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Would you pay someone more to park cars or teach kindergarten?

CINCINNATI – Nadine Thompson-Triblett always knew she wanted to be a teacher.

As a student in the State of Cincinnati, she got a summer job as a preschool teacher in 1996. She fell in love with the job and has done so ever since.

“Not only am I like an English teacher, but it’s like a jack of all trades,” said Thompson-Triblett. “I am becoming a musician. I become a cook. I am becoming a scientist. I am becoming a bit like a mathematician. So it’s like all the things I always thought about as a kid, I can do it now and share this love of learning with kids.

But for most of the more than 25 years that Thompson-Triblett has taught, his salary fell far short of his passion for the profession.

“When I started in early childhood I think it was around $ 4.75 an hour,” she said. “It wasn’t until maybe 15 years that I started getting paid in double digits.”

It is finally changing for her.

Lucie May | WCPO

Nadine Thompson-Triblett

Learning Grove, where Thompson-Triblett has worked for almost 15 years, raised the minimum wage it pays to all of its teachers, created a career ladder to help teachers earn more over time, and added a benefit free childcare for the educators who work there.

“Right now, I’m proud to say that no teacher earns less than $ 13 an hour, and we’re on track to hit $ 15 an hour,” said Shannon Starkey-Taylor, CEO from Learning Grove. “Ninety percent of a child’s brain is formed by age five. We believe they are the brain architects that enable the child to be successful throughout their life.”

However, the compensation of early childhood educators has not reflected the importance of this work, said Starkey-Taylor, and Learning Grove is committed to closing that gap.

“We have a long way to go,” she said. “But we are really committed.”

Raising the wages of early childhood educators isn’t just a matter of properly paying brain architects, Starkey-Taylor said, although that would be reason enough.

The COVID 19 pandemic has also made it clear that early childhood educators are the workforce behind the workforce, she said, and working parents need child care. quality with committed and trained professionals who teach their children.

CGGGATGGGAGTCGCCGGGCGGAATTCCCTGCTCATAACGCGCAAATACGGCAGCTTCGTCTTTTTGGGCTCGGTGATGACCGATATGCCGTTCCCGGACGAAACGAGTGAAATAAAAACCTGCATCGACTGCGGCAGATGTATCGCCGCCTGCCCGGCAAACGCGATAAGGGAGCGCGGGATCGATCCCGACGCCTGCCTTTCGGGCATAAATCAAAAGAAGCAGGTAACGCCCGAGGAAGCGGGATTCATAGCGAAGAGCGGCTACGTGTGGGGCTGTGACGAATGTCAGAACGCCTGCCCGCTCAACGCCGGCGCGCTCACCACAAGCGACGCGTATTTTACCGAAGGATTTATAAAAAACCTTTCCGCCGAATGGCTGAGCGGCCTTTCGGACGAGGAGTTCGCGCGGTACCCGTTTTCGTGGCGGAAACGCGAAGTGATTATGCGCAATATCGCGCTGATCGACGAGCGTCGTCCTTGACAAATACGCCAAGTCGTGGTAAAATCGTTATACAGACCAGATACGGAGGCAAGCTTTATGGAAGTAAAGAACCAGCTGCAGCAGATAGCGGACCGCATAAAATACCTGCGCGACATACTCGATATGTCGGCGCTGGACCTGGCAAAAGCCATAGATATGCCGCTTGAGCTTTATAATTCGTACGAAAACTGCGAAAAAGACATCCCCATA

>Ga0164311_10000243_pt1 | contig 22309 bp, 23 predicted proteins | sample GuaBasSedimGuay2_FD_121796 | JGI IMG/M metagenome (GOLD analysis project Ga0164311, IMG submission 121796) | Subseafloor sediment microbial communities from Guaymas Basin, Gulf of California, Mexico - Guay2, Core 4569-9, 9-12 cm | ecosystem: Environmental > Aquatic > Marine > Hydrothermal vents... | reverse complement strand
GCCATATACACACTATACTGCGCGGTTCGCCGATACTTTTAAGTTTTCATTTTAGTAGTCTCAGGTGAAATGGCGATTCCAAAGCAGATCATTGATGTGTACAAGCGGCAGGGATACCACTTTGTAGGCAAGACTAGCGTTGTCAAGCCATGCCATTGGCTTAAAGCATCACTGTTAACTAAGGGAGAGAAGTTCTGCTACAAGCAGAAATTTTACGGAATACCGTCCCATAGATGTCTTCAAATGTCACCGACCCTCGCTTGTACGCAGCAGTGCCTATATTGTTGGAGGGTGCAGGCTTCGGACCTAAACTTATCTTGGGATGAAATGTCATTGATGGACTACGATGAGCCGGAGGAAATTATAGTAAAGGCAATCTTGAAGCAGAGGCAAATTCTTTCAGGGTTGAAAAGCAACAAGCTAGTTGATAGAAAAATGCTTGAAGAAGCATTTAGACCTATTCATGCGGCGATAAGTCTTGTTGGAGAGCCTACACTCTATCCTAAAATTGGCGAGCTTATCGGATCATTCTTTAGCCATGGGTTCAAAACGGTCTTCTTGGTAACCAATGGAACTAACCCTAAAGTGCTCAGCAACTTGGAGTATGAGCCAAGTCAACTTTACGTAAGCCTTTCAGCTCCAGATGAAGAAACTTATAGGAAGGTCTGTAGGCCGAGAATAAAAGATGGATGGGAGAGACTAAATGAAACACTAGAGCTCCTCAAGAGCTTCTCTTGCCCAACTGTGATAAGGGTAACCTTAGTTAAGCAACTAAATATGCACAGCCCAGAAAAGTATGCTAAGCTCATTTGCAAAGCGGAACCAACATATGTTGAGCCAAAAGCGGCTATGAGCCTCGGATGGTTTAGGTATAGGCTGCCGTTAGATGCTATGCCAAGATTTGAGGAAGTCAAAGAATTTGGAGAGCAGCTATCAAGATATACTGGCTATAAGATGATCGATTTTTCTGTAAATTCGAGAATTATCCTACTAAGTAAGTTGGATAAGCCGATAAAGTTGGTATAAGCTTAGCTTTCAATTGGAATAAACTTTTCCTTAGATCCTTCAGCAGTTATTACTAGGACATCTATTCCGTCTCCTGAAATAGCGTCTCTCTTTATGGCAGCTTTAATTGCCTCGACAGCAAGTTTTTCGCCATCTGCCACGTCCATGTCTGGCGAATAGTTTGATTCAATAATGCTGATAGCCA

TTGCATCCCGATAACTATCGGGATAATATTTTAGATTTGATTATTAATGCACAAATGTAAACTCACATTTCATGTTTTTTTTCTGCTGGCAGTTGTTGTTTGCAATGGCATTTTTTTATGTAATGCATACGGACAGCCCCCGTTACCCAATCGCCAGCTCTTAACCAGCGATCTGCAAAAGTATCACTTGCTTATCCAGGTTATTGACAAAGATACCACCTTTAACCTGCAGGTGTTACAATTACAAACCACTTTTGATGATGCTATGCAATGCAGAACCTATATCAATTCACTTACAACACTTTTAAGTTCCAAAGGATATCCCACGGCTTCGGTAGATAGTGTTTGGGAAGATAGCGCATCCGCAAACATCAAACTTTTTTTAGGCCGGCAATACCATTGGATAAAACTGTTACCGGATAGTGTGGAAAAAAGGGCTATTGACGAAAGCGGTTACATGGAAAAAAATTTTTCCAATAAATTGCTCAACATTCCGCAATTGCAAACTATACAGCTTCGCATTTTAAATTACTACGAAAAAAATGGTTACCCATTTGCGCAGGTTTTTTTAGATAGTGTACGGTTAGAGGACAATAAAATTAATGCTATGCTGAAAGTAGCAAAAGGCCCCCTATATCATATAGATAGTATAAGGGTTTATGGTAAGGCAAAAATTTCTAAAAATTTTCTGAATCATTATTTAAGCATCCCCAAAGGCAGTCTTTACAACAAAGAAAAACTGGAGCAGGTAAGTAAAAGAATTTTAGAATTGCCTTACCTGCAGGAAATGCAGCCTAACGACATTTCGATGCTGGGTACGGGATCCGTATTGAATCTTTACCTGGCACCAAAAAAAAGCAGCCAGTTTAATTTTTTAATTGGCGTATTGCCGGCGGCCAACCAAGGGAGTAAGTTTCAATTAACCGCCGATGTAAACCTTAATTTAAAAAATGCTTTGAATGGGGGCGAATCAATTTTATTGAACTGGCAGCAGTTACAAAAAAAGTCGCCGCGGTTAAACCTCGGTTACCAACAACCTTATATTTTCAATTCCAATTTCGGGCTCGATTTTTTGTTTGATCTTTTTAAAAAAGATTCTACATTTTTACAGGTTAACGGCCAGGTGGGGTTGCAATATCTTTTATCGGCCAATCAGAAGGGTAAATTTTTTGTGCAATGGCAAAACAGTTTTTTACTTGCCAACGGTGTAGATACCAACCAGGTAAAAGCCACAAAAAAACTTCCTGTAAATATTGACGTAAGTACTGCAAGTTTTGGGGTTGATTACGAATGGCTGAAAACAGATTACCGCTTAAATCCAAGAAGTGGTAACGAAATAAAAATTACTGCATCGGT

“We must tell the truth”

“It doesn’t feel good to say this, but you know we have to tell the truth,” Starkey-Taylor said. “Some (teachers) were making $ 9 and $ 10 an hour. And then the national average is $ 11.6, $ 11.62. So some weren’t even making $ 12 an hour.

Now, many teachers at Learning Grove are making well over $ 13, based on their education and experience, she said, and many have gotten big raises to get there.

She noted that about half of early childhood educators receive government grants and said teachers at Learning Grove in the past had refused increases because small increases would have resulted in the loss of government benefits worth superior.

Shannon Starkey-Taylor smiles in this portrait.  She has long, straight brown hair and wears a blue top and a silver jewelry necklace.

Courtesy of Learning Grove

Shannon Starkey-Taylor

“They also earn the same amount of money as parking lot attendants,” she said. “We appreciate the parking attendants. But, again, there is this divergence that this is a manpower issue, a brain issue. We believe it is a moral imperative.

Learning Grove is funding the increases, she said, with philanthropic support, funds from the Cincinnati Preschool Pledge and higher reimbursement rates from providers in Ohio and Kentucky for families eligible for child care. government subsidized children.